Finally, we’ll verify application support is available, grab the url to generate a new password, and pass in some parameters to redirect the user back:

<script type="javascript">
      document
      .getElementById('create-authentication-password')
      .addEventListener('submit', e => {
            e.preventDefault()

            const data = new FormData(e.target)
            const website = data.get('website')

            fetch(`${website}/wp-json`)
            .then(response => response.json())
            .then(body => {
                  // NEW CODE
                  if('authentication' in body && body.authentication !== false) {
                        const root = body.authentication['application-passwords'].endpoints.authorization
                        const params = '?app_name=Sandbox Website&success_url=https://sandbox.local/success'
                        window.location = `${root}${body}`
                  }
            })
      })
</script>

Let’s go over the new code line by line. First, we check for support with Javascript’s key in object code and ensure it’s not false:

if('authentication' in body && body.authentication !== false) {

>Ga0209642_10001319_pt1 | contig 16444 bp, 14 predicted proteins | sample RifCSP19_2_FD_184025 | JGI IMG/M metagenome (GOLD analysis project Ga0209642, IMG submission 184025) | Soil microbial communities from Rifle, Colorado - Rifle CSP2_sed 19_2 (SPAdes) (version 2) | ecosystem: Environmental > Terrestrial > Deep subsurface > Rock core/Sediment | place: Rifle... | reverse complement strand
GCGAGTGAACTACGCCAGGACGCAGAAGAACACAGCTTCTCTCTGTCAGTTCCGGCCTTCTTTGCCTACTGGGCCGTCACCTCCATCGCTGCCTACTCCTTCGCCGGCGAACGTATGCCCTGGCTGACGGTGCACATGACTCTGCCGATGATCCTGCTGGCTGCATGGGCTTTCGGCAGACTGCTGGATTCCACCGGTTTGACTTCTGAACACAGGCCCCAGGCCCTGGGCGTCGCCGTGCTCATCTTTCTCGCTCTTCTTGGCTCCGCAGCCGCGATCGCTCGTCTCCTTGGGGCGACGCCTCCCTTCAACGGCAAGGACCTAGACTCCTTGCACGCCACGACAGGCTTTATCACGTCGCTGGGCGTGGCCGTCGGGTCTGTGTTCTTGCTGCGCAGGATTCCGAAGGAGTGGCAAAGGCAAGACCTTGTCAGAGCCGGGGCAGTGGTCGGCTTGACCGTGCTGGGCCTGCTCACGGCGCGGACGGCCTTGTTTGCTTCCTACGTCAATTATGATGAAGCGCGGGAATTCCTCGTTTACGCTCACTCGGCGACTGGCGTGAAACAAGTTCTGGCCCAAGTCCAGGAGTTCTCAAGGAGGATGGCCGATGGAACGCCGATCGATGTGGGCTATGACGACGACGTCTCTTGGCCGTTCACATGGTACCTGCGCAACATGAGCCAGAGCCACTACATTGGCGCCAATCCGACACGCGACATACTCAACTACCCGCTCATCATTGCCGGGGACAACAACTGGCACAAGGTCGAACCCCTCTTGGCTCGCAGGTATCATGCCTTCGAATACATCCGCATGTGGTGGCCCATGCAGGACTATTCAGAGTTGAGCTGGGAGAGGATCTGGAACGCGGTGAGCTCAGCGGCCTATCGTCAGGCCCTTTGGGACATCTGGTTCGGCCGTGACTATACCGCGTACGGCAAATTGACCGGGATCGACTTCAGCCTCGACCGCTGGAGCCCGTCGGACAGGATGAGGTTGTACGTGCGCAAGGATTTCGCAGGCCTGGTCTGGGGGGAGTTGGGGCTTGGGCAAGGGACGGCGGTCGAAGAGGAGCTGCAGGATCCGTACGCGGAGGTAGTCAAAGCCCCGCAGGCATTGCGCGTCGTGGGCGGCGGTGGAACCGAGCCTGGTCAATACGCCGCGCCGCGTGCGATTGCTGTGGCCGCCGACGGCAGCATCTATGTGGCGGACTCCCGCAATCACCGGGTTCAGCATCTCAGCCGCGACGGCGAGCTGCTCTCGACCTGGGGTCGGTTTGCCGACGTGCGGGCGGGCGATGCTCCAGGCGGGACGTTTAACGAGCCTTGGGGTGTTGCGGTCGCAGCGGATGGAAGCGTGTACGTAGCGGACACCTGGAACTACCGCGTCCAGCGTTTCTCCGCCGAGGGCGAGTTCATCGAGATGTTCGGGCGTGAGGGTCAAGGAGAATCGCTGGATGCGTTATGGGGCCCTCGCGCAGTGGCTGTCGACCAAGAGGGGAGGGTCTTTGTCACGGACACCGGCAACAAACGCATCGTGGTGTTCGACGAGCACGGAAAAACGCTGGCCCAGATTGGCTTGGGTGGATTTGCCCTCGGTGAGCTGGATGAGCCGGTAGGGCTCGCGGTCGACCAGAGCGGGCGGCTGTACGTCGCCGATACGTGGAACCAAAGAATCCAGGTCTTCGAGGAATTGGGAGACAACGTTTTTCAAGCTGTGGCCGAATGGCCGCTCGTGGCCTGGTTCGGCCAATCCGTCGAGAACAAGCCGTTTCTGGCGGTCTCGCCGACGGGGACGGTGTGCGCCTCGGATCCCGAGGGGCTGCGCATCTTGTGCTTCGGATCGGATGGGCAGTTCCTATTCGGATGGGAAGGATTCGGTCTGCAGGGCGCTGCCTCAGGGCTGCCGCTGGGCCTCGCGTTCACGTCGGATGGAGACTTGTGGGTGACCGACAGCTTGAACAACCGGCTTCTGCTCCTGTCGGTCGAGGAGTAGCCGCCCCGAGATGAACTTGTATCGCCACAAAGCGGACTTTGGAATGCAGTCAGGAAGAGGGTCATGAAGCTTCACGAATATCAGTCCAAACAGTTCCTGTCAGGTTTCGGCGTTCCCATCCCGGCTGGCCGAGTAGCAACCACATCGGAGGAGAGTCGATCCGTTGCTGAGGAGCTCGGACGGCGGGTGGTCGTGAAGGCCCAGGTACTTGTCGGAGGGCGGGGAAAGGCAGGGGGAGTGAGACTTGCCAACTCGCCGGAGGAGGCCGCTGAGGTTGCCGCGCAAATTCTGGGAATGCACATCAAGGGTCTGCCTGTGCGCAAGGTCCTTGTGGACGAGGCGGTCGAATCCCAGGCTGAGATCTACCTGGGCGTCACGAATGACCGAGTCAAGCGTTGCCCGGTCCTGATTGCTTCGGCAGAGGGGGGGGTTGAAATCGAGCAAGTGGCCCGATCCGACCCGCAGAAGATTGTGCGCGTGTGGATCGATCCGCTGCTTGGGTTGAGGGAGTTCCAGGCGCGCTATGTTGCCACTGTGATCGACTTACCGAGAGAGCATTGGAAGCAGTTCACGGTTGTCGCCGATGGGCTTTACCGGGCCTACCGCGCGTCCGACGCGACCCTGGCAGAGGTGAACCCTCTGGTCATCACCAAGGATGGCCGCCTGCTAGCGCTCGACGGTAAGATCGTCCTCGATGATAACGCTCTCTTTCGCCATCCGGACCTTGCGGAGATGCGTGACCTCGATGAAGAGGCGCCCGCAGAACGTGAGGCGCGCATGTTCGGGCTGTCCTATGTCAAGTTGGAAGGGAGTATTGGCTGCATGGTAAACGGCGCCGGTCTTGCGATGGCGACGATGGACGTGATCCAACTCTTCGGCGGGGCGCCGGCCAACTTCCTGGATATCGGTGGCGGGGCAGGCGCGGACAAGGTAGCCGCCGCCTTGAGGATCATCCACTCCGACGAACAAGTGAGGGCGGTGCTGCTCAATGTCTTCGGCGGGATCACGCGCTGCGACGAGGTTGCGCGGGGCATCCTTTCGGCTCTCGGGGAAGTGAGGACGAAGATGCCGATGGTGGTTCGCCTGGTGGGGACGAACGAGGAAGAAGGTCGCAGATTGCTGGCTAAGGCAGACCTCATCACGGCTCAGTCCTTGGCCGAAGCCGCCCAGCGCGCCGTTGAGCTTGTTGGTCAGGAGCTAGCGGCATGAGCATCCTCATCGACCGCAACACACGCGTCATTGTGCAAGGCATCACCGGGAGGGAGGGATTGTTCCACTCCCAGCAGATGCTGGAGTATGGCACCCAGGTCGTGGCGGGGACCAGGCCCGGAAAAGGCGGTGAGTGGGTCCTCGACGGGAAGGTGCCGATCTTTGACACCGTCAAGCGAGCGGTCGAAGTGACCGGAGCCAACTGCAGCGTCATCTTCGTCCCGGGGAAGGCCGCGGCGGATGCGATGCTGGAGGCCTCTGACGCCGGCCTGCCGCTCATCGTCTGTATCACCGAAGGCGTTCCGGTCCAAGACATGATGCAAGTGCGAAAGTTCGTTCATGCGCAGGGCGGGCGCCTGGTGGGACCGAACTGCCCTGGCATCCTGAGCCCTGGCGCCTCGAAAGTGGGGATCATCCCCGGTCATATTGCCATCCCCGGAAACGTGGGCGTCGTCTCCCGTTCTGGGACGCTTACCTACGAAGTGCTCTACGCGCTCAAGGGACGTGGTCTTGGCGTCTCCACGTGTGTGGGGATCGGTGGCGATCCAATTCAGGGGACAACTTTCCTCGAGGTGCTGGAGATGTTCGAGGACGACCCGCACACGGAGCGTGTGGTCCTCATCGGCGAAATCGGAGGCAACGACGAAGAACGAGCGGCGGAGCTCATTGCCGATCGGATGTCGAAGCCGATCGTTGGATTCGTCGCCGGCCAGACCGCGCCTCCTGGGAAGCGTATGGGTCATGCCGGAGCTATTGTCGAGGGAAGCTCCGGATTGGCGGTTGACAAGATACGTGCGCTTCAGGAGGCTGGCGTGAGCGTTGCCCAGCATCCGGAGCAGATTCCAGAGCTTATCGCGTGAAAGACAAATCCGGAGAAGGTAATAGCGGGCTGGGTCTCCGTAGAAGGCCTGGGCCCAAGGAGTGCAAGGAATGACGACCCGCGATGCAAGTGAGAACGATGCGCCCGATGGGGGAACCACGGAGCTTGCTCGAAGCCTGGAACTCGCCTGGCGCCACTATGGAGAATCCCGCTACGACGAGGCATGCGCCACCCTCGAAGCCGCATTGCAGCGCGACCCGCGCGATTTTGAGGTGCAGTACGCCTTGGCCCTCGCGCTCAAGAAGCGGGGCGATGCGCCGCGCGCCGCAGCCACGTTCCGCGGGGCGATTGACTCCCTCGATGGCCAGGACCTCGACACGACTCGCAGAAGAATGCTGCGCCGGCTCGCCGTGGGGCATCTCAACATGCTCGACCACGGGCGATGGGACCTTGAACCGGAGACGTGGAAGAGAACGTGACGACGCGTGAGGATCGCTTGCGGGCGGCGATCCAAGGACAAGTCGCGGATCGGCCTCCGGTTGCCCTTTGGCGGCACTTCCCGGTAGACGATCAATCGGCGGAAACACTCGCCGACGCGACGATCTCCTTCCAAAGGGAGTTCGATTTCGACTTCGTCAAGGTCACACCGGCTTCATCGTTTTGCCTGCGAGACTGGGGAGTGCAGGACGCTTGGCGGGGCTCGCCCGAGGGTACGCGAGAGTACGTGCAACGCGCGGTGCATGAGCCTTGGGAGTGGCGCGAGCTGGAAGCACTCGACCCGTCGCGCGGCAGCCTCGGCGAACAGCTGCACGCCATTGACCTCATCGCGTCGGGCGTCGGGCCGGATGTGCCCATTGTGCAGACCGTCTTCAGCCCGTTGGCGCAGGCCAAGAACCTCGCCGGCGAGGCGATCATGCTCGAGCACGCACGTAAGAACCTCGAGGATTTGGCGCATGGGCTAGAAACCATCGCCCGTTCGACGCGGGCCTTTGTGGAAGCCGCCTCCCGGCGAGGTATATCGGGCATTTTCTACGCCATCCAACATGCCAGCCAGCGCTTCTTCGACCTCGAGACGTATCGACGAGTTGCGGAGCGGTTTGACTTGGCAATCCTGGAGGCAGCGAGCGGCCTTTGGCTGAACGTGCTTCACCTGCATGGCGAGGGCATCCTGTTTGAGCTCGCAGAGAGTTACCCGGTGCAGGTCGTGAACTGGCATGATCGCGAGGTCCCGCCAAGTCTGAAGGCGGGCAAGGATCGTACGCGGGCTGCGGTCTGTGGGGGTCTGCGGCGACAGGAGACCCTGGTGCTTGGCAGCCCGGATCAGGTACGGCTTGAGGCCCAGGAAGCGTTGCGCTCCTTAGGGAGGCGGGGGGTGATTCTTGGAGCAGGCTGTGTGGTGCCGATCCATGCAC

Since the condition code will only fire if there is application password support, the rest of the code can setup the final url to go to:

const root = body.authentication['application-passwords'].endpoints.authorization
const params = '?app_name=Sandbox Website&success_url=https://sandbox.local/success'

Our root URL is the provided application password authorization URL from our fetch request. The params are a simply URL parameters string with our app name and success url (in production code, make sure to pass in an app_id).

Finally, we do a simple window.location page send with our root and body:

window.location = `${root}${body}`

This code will take the user to the inputted website and, if they click “Yes, I approve of this connection”, the site url, username, and application password will be sent back as URL parameters (this is why using https:// is important to prevent someone capturing these values). On my success page, I output these values as an example, and here’s what they look like:

Wrap Up

That’s all you need to create a simplified application password flow for your users! This is a basic authentication system where you pass back the username and password using base64 encryption. You should also make sure you encrypt the values when storing them to prevent security issues. Happy coding!